Modern Families

08.16.13

Adult, Adopted, Seeking a Voice

The Gazillion Voices project, the brainchild of a South Korean man adopted into an American family, tackles the thorny issues of fitting in, family roots, and the lifelong challenges of adoptees.

At first glance, this June’s Supreme Court case Adoptive Couple v. Baby Girl reads as a straightforward custodial battle between an adoptive and birth family. Three-year-old “Baby Veronica” was put under the custody of Matt and Melanie Capobianco, a healthy and supportive family, until Veronica's biological father, Dusten Brown, overturned his previous renunciations of paternal rights and took her back. Brown, who is of Cherokee descent, argued that the law allowed him to claim custody over Veronica after two years of living with her adoptive family. The Supreme Court disagreed, saying that the 1978 Indian Child Welfare Act, a law designed to help keep Native American communities whole, did not apply in this instance. Although the Capobiancos’ adoption of Veronica has been finalized by a family court, Baby Veronica remains with her biological father. Brown turned himself in Monday after failing to hand over Veronica to Capobiancos, only to post bail that afternoon and flee with the child, whose location remains unknown.

Baby Veronica's story opens up a Pandora’s box of questions about the adoptive process in the United States. The Supreme Court's decision forces us to ask, who has a right to raise a child? How do we define a family? Where do questions of identity and race, inclusion and exceptionalism, and adoption and disruption factor into these stories?

Enter Gazillion Voices, an online magazine that launched this month and aims to be a platform for the overlooked voices who might finally be able to contribute to these ongoing questions. It’s the brainchild of Kevin Haebeom Vollmers. As Vollmers jokingly points out in the Kickstater video for the magazine, his name suggests he is a middle-aged white guy. In fact, Vollmers is a Korean-American and adoptee. He was taken to Minneapolis from Korea when he was 7 years old. He founded Land of Gazillion Adoptees (LGA), a media company that takes from Minnesota’s claim as the land of 10,000 lakes and gives voices to the hundreds of thousands of international adoptees living in the state. This month he expanded LGA to include Gazillion Voices as a subscription-based monthly online magazine that shares the work of LGA with a larger community of adoptees.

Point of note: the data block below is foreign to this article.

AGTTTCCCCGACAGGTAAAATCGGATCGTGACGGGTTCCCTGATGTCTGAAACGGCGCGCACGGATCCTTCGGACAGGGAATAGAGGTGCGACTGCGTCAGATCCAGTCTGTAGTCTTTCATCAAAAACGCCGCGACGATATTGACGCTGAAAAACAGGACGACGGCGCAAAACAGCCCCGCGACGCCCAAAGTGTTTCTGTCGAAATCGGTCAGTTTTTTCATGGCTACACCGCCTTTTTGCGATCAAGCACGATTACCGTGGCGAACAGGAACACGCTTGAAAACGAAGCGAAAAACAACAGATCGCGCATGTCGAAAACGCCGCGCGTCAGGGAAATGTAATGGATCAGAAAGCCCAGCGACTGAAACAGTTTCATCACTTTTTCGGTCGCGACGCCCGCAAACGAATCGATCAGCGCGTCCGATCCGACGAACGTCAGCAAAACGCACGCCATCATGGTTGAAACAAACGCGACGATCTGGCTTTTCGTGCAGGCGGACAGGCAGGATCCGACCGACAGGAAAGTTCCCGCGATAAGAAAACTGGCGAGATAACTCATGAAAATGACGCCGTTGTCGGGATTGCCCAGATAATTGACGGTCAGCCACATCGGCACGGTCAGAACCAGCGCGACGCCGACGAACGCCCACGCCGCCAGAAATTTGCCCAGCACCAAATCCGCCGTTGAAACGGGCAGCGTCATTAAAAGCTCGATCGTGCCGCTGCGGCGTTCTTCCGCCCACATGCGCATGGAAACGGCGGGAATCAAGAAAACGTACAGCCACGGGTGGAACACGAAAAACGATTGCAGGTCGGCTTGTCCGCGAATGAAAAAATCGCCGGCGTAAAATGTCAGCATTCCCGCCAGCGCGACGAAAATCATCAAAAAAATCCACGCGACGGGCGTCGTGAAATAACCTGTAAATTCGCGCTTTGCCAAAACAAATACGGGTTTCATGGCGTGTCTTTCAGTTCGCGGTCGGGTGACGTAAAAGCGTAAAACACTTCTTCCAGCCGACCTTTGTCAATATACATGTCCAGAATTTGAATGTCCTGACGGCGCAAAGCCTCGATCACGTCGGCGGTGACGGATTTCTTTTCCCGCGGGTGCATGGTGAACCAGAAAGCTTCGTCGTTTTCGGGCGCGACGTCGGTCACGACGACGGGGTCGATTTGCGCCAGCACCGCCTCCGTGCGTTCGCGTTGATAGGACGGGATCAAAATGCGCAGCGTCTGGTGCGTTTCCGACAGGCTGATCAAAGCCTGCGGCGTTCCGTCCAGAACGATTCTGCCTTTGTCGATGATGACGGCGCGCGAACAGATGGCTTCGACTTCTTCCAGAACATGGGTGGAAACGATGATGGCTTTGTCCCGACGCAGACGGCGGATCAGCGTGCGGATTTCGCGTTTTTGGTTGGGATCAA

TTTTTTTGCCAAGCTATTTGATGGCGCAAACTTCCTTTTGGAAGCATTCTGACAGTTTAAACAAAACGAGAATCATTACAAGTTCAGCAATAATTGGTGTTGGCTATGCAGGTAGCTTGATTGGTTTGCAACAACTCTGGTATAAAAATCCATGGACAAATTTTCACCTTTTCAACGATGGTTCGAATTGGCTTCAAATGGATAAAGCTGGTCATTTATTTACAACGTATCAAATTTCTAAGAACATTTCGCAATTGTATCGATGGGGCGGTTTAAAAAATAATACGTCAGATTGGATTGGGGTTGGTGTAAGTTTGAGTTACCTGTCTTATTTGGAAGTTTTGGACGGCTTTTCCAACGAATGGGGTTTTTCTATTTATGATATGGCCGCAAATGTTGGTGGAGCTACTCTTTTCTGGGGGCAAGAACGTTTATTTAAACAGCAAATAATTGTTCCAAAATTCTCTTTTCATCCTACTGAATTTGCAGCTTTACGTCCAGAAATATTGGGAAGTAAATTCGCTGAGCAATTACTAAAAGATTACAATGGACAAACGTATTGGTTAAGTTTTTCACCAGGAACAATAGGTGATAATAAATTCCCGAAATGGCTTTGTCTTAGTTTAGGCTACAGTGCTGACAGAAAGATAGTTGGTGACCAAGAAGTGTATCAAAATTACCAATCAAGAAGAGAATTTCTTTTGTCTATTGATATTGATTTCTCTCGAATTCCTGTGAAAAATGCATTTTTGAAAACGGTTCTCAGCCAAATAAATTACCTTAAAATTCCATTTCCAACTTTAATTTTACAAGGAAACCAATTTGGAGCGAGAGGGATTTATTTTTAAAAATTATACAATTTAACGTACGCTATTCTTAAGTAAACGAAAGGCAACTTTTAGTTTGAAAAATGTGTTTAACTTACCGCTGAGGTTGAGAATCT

Mainstream narratives of adoptive practices often feature one story—that of the white family taking in a child, often from a Third World country. Living conditions in orphanages and the possibility for a brighter futures and loving homes form the archetypal tropes that frame an adoptee's story. Gazillion Voices starts with those adoptees—as adults—and looks at the complex senses of identity and belonging that they’ve been navigating their whole lives. It also features the relevant perspectives of parents of adoptive children, partners and children of adoptees, and even adoption professionals.

LGA and Gazillion Voices stem from the prominent community of South Korean adoptees living in Minnesota. Of the nearly half million international adoptees, one third are South Korean. Not surprisingly, the growth of the South Korean diaspora through adoption practices began after the Korean War. The adoptions were initially cited as a way to give homes to war orphans in need. Yet as Katie Hae Leo—a South Korean adoptee living in Minnesota and a contributor to Gazillion Voices—attests, over time adoption became a business enterprise, leaning on economical as well as charitable impulses. “The central question should always be, what’s in the best interest of the child?” Leo says. “When placing a child outside of her home culture, you have to wonder what were the factors that made keeping this child so difficult. And, did we do everything we could to change that before submitting to this business model?”